Adebayo Ogunlesi (HBS ’79) honored by Harvard African Alumni

This past Saturday, December 4th, Mr. Adebayo O. Ogunlesi (HLS/HBS ’79), was honored by the Harvard African Students’ Alumni Network (HASAN) as the first recipient of the HASAN Achievement Award for “consistent and superior performance in his professional career.” Mr. Ogunlesi, currently Executive Vice Chairman and Chief Client Officer of Credit Suisse First Boston (CSFB), was also the Keynote Speaker at HASAN’s Annual Banquet which was held at the Sheraton Commander Hotel in Cambridge in conjunction with HASAN’s third Annual Reunion. The Banquet was sponsored by CSFB and the Harvard Committee on African Studies.

Founded in May 2000, HASAN is a non-profit organization which seeks to promote communication and collaboration among alumni of Harvard University to effect change at Harvard and in Africa. Through forging strong relationships among African students at Harvard College and the Harvard graduate schools, HASAN hopes to foster a seamless transition from student life to the alumni community with regards to engagement and activism in matters pertaining to Africa. Membership is open to all Harvard alumni with an interest in Africa.

Nearly one hundred guests drawn primarily from HASAN members, students from Harvard College, several Harvard graduate schools including HBS, as well as students from Tufts, MIT and other neighboring schools, gathered at the Banquet to honor and celebrate Mr. Ogunlesi. Mr. Ogunlesi, who is widely known as “Bayo” by friends and colleagues, was accompanied by his wife Amelia, and several distinguished guests from CSFB. In attendance were Mr. Dick Thornburgh, Executive Vice Chairman and HBS grad, Mrs. Kris Klein, Managing Director (HBS ’87), and Mr. John Harrison, Managing Director (HBS ’68), all accompanied by their spouses. Mr. Charlie Cardillo, Deputy Director of the Harvard Alumni Association, was also present.

Professor Charles Ogletree, Jesse Climenko Professor of Law at Harvard Law School, gave a rousing introductory toast. Professor Ogletree, a contemporary of Bayo’s at Harvard Law School and close friend, regaled the audience with anecdotes from Bayo’s time at HLS and recounted some inspirational moments that Bayo shared with Associate Justice Thurgood Marshall of the Supreme Court whom Mr. Ogunlesi clerked for after graduating from Harvard Law School. Bayo was apparently the only person to confound Justice Marshall, whom unable to pronounce his name, called him “Obeedoogee.” Professor Ogletree paid tribute to Bayo, his profound intellect, deep humanity and compassion and for “never having forgotten where he came from.” He recounted Bayo’s stellar performance at HLS initially as a student and then as an adjunct faculty member, teaching a popular course on transnational investments in emerging countries during the winter sessions. As the first African and only the sixth ever individual of African descent to edit the Harvard Law Review, Professor Ogletree proclaimed Bayo as a torchbearer and much deserving of the HASAN Achievement Award.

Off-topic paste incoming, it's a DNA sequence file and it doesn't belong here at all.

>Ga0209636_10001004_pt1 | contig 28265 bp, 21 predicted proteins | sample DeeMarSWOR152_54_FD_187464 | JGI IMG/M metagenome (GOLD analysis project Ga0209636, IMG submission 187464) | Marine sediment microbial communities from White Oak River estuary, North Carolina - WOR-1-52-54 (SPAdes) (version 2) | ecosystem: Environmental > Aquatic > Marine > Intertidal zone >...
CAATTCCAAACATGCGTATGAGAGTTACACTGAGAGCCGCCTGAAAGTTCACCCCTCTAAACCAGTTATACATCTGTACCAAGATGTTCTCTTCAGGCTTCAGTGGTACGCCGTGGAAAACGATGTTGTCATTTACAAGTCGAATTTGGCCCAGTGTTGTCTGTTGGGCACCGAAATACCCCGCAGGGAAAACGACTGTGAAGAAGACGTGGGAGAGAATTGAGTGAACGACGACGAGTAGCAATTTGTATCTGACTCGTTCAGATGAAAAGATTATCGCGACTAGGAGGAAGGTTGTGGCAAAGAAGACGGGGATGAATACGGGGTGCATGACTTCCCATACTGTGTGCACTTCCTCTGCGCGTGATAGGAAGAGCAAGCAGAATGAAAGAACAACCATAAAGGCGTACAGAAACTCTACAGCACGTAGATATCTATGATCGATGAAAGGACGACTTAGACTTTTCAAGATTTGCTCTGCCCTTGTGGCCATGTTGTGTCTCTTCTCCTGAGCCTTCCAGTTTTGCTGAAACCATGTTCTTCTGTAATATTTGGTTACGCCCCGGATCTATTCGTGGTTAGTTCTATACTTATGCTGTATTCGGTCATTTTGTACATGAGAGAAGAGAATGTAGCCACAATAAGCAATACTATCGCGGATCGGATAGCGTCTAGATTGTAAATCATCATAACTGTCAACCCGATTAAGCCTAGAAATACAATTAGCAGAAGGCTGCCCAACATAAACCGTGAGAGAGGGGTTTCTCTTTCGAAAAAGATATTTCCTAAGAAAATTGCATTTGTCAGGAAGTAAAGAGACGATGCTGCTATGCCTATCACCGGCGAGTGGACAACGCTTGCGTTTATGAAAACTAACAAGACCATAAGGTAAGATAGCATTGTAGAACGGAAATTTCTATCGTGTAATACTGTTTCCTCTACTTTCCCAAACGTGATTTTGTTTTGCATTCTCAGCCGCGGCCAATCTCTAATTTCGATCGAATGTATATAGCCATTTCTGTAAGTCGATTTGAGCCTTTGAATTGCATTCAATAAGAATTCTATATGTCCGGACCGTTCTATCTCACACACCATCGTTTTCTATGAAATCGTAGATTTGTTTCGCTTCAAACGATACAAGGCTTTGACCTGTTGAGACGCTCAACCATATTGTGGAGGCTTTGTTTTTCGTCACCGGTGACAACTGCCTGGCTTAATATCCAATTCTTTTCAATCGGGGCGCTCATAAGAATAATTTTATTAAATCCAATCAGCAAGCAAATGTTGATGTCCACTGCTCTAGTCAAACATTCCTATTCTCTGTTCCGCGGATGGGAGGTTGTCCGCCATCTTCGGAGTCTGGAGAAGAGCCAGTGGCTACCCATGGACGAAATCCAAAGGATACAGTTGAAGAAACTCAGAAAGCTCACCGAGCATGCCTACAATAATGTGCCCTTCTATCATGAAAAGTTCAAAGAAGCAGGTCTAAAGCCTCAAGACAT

After the presentation of the Award by the HASAN Chair, Nana A.Y. Twum-Danso (AB’94, HMS ’98), Bayo delivered his keynote address to a rapt audience. The speech was replete with insight and laced with humor and candor. Describing his acceptance to Harvard Law School as one of three international students at the time-the other two coming from Saudi Arabia and Iran-he wondered whether this had perhaps more to do with “forty dollar a barrel oil prices” than HLS’ desire to increase the international student presence on campus. He spoke in some detail about his transformational experiences at both the Law and Business School, citing the interactions with faculty and students of high intellectual caliber, as perhaps the most enduring legacy of his four years in Cambridge.

Bayo also fondly recounted his experiences as a Law Clerk to Associate Justice Marshall whom he credited as a major influence. After his clerkship, Bayo began his legal career as a corporate law attorney at Cravath, Swaine & Moore, a top-tier law firm in New York where a chance engagement eventually culminated in a career move to CSFB that has now spanned over twenty years. Since joining the Firm in 1983, Mr. Ogunlesi has advised clients on strategic transactions and financings in a broad range of industries and worked on transactions in North and South America, the Caribbean, Europe, the Middle East, Africa and Asia. In the course of his tenure at CSFB, he has also served as the Global Head of Investment Banking.

In his concluding remarks, Bayo emphasized the need for African countries to improve governance, increasingly partner with the private sector and thereby foster an enabling environment so as to aggressively compete for foreign investment with the rest of the world. He spoke of his personal efforts in advising the government of Nigeria on matters related to foreign investment, underscoring the role that Africans can play in promoting change even while pursuing careers in the U.S. and elsewhere. He also dispensed some useful career advice to those present.

Emphasizing that a career is “a marathon and not a sprint,” he advised the students and young professionals in the room not to be afraid to take risks and not to “fear failure.” He also exhorted the audience to “make their own luck,” surround themselves with people in their personal and professional lives who “were a lot smarter than they are,” to strive for balance between a career and personal life, and most of all, not to take themselves too seriously.

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